TEHRAN - Iran's President Mahmoud Ahmadinejad accused his election rivals on Wednesday of adopting smear tactics used by Germany's dictator Adolf Hitler and said they could face jail for insulting him.

Ahmadinejad was speaking at a rally in Tehran on the final day of an increasingly bitter and hard-fought election campaign, in which he faces a growing challenge from moderate former prime minister Mirhossein Mousavi.

Mousavi and the two other candidates say Ahmadinejad has lied about the state of the economy which is suffering from high inflation and a fall in oil revenues from last year's record levels.

Ahmadinejad said his rivals had broken laws against insulting the president.

No one has the right to insult the president, and they did it. And this is a crime. The person who insulted the president should be punished, and the punishment is jail, he told supporters outside Tehran's Sharif University.

Such insults and accusations against the government are a return to Hitler's methods, to repeat lies and accusations ... until everyone believes those lies, Ahmadinejad said.

Insulting senior officials, including the president, is a crime in Iran carrying a maximum two-year jail sentence.

The hardline president has accused Mousavi's supporters, including former President Akbar Hashemi Rafsanjani, of corruption. Rafsanjani responded angrily, calling on the Islamic Republic's supreme leader to rein in Ahmadinejad.

Mousavi accuses Ahmadinejad of isolating Iran with his vitriolic attacks on the United States, his combative line on Iran's nuclear policy and his questioning of the Holocaust.

He advocates easing nuclear tensions, while rejecting demands that Tehran halt nuclear work which the West fears could be used to make bombs. Iran, the world's fifth-largest oil exporter, says its nuclear program is peaceful.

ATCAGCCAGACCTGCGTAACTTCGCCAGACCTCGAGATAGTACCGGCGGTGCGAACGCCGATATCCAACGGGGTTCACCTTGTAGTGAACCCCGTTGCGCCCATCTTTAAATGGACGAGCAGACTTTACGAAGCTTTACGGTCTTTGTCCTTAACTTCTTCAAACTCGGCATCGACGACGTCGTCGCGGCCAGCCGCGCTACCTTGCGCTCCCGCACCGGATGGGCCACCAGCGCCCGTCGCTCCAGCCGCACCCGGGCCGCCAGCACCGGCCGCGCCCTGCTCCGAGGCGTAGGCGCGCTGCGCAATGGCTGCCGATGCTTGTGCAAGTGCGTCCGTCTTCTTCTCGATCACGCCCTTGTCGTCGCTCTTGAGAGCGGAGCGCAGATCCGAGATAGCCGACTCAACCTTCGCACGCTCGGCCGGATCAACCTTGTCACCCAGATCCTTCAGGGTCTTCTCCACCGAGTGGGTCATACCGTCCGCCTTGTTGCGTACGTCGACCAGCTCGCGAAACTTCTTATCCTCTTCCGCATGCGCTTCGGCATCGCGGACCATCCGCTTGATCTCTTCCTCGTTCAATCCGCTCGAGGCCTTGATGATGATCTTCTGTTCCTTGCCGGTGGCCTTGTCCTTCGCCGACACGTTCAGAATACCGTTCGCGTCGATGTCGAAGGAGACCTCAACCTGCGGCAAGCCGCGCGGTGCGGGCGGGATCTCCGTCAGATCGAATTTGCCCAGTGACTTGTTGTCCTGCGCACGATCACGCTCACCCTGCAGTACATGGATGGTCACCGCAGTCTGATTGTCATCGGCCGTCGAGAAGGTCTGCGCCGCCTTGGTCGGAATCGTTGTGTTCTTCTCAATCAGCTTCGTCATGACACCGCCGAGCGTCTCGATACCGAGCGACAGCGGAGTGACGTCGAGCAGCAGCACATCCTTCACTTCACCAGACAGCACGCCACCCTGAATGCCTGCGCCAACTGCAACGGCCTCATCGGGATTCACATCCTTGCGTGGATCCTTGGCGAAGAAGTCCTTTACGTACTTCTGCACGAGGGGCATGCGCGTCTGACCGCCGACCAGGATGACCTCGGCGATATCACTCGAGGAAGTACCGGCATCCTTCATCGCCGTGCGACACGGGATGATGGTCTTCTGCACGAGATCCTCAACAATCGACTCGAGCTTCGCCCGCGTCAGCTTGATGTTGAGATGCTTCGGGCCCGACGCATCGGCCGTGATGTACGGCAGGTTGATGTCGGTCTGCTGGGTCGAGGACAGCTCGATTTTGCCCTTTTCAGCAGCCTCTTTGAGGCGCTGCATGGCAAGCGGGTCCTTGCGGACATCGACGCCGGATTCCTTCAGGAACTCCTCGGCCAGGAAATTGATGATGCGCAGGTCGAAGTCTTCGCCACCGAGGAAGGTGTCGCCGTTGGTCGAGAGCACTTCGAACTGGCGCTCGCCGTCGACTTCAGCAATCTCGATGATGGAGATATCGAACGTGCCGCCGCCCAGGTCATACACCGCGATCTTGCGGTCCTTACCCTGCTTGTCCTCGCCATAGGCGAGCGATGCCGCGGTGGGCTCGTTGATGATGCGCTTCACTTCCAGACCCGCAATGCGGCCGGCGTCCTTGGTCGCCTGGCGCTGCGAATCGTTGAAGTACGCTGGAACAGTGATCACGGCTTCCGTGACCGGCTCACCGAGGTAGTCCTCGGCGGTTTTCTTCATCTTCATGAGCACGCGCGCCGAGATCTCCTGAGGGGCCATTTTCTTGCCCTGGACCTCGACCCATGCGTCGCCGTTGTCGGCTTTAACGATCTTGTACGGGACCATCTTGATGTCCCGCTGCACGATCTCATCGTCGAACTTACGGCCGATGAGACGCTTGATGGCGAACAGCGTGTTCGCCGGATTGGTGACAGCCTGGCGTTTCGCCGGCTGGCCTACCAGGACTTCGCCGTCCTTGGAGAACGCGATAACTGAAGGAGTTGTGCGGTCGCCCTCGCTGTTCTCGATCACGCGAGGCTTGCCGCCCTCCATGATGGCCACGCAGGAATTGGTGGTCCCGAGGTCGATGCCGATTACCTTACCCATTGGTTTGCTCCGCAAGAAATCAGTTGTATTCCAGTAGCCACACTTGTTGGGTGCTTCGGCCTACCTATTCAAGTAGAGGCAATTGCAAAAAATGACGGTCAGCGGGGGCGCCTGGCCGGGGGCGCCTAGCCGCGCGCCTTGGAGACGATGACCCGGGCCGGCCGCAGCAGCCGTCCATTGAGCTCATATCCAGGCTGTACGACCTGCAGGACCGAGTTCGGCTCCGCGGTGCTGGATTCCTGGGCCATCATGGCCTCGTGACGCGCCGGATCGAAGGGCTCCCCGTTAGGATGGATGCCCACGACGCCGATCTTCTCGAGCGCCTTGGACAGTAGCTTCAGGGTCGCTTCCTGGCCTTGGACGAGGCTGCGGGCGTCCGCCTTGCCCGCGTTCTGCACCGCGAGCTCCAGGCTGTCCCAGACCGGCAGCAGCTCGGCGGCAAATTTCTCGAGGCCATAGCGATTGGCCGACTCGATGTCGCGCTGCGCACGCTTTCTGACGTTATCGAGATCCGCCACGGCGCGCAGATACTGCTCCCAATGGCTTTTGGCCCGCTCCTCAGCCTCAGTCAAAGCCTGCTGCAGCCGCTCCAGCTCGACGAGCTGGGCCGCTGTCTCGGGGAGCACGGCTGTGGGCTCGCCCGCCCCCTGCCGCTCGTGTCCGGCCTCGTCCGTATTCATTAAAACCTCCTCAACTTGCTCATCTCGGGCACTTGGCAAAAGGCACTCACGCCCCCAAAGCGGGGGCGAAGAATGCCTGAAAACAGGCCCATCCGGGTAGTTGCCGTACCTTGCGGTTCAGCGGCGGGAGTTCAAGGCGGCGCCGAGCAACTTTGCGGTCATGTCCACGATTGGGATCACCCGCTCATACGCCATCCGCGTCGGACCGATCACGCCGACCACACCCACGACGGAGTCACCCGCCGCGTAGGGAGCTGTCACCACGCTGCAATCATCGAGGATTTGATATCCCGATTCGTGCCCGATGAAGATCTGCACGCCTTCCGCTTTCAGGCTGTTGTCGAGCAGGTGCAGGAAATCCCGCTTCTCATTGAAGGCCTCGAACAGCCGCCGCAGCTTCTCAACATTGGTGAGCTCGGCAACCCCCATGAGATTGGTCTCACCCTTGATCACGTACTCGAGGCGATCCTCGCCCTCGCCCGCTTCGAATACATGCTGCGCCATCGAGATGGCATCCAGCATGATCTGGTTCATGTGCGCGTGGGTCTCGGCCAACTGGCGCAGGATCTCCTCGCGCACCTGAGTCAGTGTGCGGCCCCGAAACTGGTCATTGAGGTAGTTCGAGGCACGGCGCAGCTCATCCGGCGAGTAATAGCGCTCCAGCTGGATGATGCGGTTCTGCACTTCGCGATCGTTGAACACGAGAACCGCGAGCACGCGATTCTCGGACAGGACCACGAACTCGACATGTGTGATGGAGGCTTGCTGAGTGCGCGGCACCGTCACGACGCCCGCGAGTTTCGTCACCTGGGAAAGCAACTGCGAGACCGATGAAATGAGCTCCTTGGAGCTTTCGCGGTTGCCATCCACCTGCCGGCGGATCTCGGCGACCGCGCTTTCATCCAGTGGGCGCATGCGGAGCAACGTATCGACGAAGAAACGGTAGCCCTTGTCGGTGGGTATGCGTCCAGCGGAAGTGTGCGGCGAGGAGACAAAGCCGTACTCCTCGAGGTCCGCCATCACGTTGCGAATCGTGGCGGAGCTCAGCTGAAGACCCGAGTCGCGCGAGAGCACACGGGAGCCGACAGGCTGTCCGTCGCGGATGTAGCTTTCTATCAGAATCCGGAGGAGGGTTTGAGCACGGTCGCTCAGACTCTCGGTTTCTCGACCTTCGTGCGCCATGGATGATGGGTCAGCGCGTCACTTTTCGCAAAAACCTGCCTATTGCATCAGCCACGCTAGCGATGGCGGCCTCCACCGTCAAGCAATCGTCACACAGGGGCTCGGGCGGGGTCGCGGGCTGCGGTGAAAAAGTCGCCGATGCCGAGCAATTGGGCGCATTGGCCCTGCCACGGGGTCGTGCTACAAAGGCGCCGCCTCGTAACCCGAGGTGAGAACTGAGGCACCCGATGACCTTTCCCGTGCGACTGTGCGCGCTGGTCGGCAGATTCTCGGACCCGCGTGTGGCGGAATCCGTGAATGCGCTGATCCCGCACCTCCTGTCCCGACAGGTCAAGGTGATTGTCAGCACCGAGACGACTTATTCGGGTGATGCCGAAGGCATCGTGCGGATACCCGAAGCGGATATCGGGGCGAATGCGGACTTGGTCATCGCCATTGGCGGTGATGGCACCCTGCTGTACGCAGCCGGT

Friday's election will not change Tehran's nuclear policy, which is decided by the supreme leader, Ayatollah Ali Khamenei, but a victory for Mousavi could herald a less confrontational relationship with the West.


The angry election exchanges have reverberated in the Shi'ite holy city of Qom, a main religious center in the Islamic Republic, where 14 clerics expressed deep concern and regret that Iran's image had been harmed by the political mud slinging.

Another group said on Wednesday that Rafsanjani would be responsible if the tension escalated into violence.

The three-week election campaign has seen rising support for Mousavi, who had been out of the political spotlight since serving as prime minister during the 1980-88 war with Iraq.

In affluent northern Tehran his supporters have flooded the streets at night, dressed in his green campaign colors and waving posters, flags and green balloons. Mousavi sympathizers increasingly believe he could claim victory in the election.

Saeed Laylaz, editor of business daily Sarmayeh, said his travels across Iran in the last two months suggested Mousavi had gained support of more than 50 percent of voters, enough to triumph on Friday without the need of a second round of voting.

If we have a free election, he may win at the first round, he said. What's happening in Iran now is a colorful velvet revolution.

But the election outcome remains unpredictable. The relatively unknown Ahmadinejad surprised everyone with his victory four years ago, and he has enjoyed the support of Khamenei throughout his presidency.

A European envoy in Tehran said he still expected the incumbent to win. (It will be) more of the same, he said.

And analysts caution that even if Mousavi were to defeat Ahmadinejad, there would be no sudden change in Iran's relations with the West.

Things in Iran move slowly. It would mark a significant change, but it wouldn't reflect regime change, said Ali Ansari of the University of St .Andrews in Scotland.

But they would build on the momentum developed by (reformist former president Mohammad) Khatami. That trajectory would continue.

(Additional reporting by Fredrik Dahl; editing by Jon Hemming)